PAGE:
- College algebra to be removed from Southeast required curriculum (10/10/17)1
- State declares test results for schools invalid (10/4/17)2
- Cape Chinese restaurant purchases old Ponderosa property in Perryville (10/10/17)
- Child-custody advocate: State law needs fix to provide parents with more equal custody (10/12/17)
- One of Cape's oldest mom-and-pop restaurants opens in new location (10/10/17)
- Cancer will 'change your life, but it doesn't have to rule it' (10/8/17)
- Ships to stay docked in Cape a week longer (10/10/17)
- Past Rowdy the Redhawk mascot's identity revealed (10/15/17)
- Bills addressing equal child custody to be filed, legislators say (10/13/17)
- Scott City council passes measures to block treatment plant project (10/10/17)1
South Dakota governor 'inclined' to sign bill banning nearly all abortions
PIERRE, S.D. -- Gov. Mike Rounds said he is inclined to sign a bill that would ban nearly all abortions in South Dakota, making it a crime for doctors to perform an abortion unless it was necessary to save the woman's life.
The ban, including in cases of rape or incest, was approved Friday by South Dakota lawmakers, setting up a deliberate frontal assault on Roe v. Wade at a time when some activists see the U.S. Supreme Court as more willing than ever to overturn the 33-year-old decision.
Planned Parenthood, which operates the only clinic in the state that provides abortions, vowed to sue. But even before the bill has a signature, money to defend it poured in. Lawmakers were told during the debate that an anonymous donor pledged $1 million to defend the ban, and the Legislature was setting up a special account to accept donations.
"We've had people stopping in our office trying to drop off checks to promote the defense of this legislation already," Rounds said.
Many opponents and supporters of abortion rights believe the U.S. Supreme Court is more likely to overturn its 1973 Roe v. Wade decision legalizing abortion now that conservatives John Roberts and Samuel Alito are on the bench. Lawmakers said growing support among South Dakotans for abortion restrictions gave the bill momentum.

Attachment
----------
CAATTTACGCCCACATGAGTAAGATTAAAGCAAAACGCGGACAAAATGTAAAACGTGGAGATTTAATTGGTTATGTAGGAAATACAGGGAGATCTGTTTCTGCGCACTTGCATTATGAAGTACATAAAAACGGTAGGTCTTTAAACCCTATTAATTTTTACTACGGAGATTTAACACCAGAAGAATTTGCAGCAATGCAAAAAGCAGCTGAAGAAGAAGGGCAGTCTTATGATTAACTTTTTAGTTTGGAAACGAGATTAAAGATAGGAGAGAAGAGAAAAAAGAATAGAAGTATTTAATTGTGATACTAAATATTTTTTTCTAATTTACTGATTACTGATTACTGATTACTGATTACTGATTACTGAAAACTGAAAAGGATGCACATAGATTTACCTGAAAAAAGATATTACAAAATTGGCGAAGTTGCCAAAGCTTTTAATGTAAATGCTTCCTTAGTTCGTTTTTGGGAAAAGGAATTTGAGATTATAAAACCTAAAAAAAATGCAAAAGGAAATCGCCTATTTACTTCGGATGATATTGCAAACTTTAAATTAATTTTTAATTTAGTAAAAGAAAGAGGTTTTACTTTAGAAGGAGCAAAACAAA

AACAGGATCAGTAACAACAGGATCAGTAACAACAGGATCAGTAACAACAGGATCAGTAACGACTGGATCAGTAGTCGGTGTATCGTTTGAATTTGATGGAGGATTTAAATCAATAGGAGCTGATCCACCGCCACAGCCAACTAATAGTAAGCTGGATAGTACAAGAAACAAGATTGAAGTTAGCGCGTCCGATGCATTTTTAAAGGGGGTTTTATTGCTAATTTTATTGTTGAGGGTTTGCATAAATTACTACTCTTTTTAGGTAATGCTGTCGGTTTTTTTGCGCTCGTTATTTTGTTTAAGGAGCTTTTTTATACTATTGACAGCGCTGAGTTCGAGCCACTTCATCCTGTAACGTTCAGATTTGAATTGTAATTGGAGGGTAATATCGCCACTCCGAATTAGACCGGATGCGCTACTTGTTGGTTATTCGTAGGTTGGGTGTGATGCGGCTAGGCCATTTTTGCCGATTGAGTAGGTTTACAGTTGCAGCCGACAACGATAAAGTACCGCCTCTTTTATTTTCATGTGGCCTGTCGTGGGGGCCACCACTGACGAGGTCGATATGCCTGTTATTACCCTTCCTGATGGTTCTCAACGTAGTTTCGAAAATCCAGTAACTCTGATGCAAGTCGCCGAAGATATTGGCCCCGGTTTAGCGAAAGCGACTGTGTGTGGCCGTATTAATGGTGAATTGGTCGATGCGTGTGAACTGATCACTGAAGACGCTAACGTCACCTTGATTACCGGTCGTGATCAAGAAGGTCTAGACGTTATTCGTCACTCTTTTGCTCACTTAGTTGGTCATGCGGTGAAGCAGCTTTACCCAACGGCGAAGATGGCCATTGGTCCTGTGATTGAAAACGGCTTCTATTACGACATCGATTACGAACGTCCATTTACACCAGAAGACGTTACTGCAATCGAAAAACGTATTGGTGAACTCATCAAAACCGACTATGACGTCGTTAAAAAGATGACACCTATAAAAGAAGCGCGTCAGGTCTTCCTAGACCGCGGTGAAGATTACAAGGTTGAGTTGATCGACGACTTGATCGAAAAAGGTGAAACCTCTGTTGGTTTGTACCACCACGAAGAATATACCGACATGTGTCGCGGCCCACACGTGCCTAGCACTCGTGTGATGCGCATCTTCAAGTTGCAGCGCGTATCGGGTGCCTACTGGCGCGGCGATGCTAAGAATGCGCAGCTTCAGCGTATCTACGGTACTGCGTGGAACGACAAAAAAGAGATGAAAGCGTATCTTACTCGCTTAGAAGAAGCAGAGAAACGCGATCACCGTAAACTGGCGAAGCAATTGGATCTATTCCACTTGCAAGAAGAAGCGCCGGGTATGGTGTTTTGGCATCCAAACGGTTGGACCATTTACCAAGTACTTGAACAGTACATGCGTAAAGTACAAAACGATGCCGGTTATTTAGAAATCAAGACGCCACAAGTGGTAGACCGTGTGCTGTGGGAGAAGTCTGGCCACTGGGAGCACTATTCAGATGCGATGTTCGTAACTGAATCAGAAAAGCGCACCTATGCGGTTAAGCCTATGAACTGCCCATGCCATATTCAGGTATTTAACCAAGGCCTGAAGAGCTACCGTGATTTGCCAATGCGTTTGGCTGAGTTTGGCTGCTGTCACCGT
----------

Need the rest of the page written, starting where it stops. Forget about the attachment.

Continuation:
"I think the stars are aligned," said House Speaker Matthew Michels, a Republican.
The legislation was decried by opponents who said it would particularly impact rape victims and poor women. Currently, a clinic in Sioux Falls is the only place where abortions are provided in South Dakota. The closest alternative is a Planned Parenthood location in Sioux City, Iowa, about 90 miles away.
"It's a sad state of affairs that we have only one choice (for abortion) right now," said Charon Asetoyer of the Native American Women's Health Care Education Resource Center in Lake Andes. "But if you have to go out of state, the cost of making that trip will be prohibitive."
If a rape victim becomes pregnant and bears a child, the rapist could have the same parental rights as the mother, said Krista Heeren-Graber, executive director of the South Dakota Network Against Family Violence and Sexual Assault.
"The idea the rapist could be in the child's life ... makes the woman very, very fearful. Sometimes they need to have choice," Heeren-Graber said.
About 800 abortions are performed in South Dakota each year. Leslee Unruh, president of the Alpha Center, a Sioux Falls pregnancy counseling agency that tries to steer women away from abortion, said most of them do not stem from rape or even failed contraception, but are simply "conveniences."
Unruh said she believes most South Dakota women want the state to ban abortion, and many who have had abortions "wish someone would have stopped them."
Under the measure, doctors could get up to five years in prison for performing an illegal abortion. The House passed the bill 50-18 on Friday, and the Senate approved it 23-12 earlier this week. If signed, it would become law July 1.
A judge is likely to suspend the abortion ban during the expected legal challenge, which means it would never take effect unless the state gets the case all the way to the U.S. Supreme Court and wins.
Rounds said his staff will review the bill for technical defects. He said he vetoed a similar measure two years ago because it would have wiped out all existing restrictions on abortion while the bill was challenged in court.
"I've indicated I'm pro-life and I do believe abortion is wrong and that we should do everything we can to save lives. If this bill accomplishes that, then I am inclined to sign the bill into law," he said.
Associated Press Writer Doris Haugen contributed to this report.